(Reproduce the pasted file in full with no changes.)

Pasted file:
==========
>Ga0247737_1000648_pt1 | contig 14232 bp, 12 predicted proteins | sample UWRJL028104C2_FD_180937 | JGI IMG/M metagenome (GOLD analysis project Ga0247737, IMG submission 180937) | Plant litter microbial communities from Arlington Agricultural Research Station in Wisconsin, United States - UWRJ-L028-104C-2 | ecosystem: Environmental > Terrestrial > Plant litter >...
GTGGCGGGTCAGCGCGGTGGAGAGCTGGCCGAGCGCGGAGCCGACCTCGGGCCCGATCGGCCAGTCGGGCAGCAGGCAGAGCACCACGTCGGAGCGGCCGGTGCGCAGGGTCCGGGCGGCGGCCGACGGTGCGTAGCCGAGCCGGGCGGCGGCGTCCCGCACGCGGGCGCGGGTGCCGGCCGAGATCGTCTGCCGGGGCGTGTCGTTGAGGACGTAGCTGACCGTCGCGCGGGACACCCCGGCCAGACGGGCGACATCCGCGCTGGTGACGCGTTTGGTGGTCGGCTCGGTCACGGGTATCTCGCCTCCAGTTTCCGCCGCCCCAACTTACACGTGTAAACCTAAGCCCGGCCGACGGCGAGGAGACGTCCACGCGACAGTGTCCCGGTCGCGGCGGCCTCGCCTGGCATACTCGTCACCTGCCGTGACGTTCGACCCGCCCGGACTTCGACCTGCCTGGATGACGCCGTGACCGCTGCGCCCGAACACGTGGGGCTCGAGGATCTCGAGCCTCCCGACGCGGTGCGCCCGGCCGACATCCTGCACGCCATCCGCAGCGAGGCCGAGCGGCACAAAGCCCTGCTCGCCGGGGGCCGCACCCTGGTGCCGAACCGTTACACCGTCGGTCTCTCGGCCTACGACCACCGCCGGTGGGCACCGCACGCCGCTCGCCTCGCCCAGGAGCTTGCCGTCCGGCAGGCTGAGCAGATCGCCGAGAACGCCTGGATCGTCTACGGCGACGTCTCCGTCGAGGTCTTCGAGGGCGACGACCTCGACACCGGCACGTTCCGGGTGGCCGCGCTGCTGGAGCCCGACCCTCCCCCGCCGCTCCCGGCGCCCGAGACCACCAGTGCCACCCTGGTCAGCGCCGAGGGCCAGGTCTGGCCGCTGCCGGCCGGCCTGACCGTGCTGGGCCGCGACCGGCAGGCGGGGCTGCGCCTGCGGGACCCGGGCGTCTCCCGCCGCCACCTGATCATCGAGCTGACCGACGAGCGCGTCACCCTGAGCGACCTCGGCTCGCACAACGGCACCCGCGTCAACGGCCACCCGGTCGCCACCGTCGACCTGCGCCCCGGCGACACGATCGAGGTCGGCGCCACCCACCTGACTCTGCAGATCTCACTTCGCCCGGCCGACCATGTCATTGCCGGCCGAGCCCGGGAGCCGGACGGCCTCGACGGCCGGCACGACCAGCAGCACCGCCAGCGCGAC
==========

>Ga0247737_1000648_pt1 | contig 14232 bp, 12 predicted proteins | sample UWRJL028104C2_FD_180937 | JGI IMG/M metagenome (GOLD analysis project Ga0247737, IMG submission 180937) | Plant litter microbial communities from Arlington Agricultural Research Station in Wisconsin, United States - UWRJ-L028-104C-2 | ecosystem: Environmental > Terrestrial > Plant litter >...
GTGGCGGGTCAGCGCGGTGGAGAGCTGGCCGAGCGCGGAGCCGACCTCGGGCCCGATCGGCCAGTCGGGCAGCAGGCAGAGCACCACGTCGGAGCGGCCGGTGCGCAGGGTCCGGGCGGCGGCCGACGGTGCGTAGCCGAGCCGGGCGGCGGCGTCCCGCACGCGGGCGCGGGTGCCGGCCGAGATCGTCTGCCGGGGCGTGTCGTTGAGGACGTAGCTGACCGTCGCGCGGGACACCCCGGCCAGACGGGCGACATCCGCGCTGGTGACGCGTTTGGTGGTCGGCTCGGTCACGGGTATCTCGCCTCCAGTTTCCGCCGCCCCAACTTACACGTGTAAACCTAAGCCCGGCCGACGGCGAGGAGACGTCCACGCGACAGTGTCCCGGTCGCGGCGGCCTCGCCTGGCATACTCGTCACCTGCCGTGACGTTCGACCCGCCCGGACTTCGACCTGCCTGGATGACGCCGTGACCGCTGCGCCCGAACACGTGGGGCTCGAGGATCTCGAGCCTCCCGACGCGGTGCGCCCGGCCGACATCCTGCACGCCATCCGCAGCGAGGCCGAGCGGCACAAAGCCCTGCTCGCCGGGGGCCGCACCCTGGTGCCGAACCGTTACACCGTCGGTCTCTCGGCCTACGACCACCGCCGGTGGGCACCGCACGCCGCTCGCCTCGCCCAGGAGCTTGCCGTCCGGCAGGCTGAGCAGATCGCCGAGAACGCCTGGATCGTCTACGGCGACGTCTCCGTCGAGGTCTTCGAGGGCGACGACCTCGACACCGGCACGTTCCGGGTGGCCGCGCTGCTGGAGCCCGACCCTCCCCCGCCGCTCCCGGCGCCCGAGACCACCAGTGCCACCCTGGTCAGCGCCGAGGGCCAGGTCTGGCCGCTGCCGGCCGGCCTGACCGTGCTGGGCCGCGACCGGCAGGCGGGGCTGCGCCTGCGGGACCCGGGCGTCTCCCGCCGCCACCTGATCATCGAGCTGACCGACGAGCGCGTCACCCTGAGCGACCTCGGCTCGCACAACGGCACCCGCGTCAACGGCCACCCGGTCGCCACCGTCGACCTGCGCCCCGGCGACACGATCGAGGTCGGCGCCACCCACCTGACTCTGCAGATCTCACTTCGCCCGGCCGACCATGTCATTGCCGGCCGAGCCCGGGAGCCGGACGGCCTCGACGGCCGGCACGACCAGCAGCACCGCCAGCGCGAC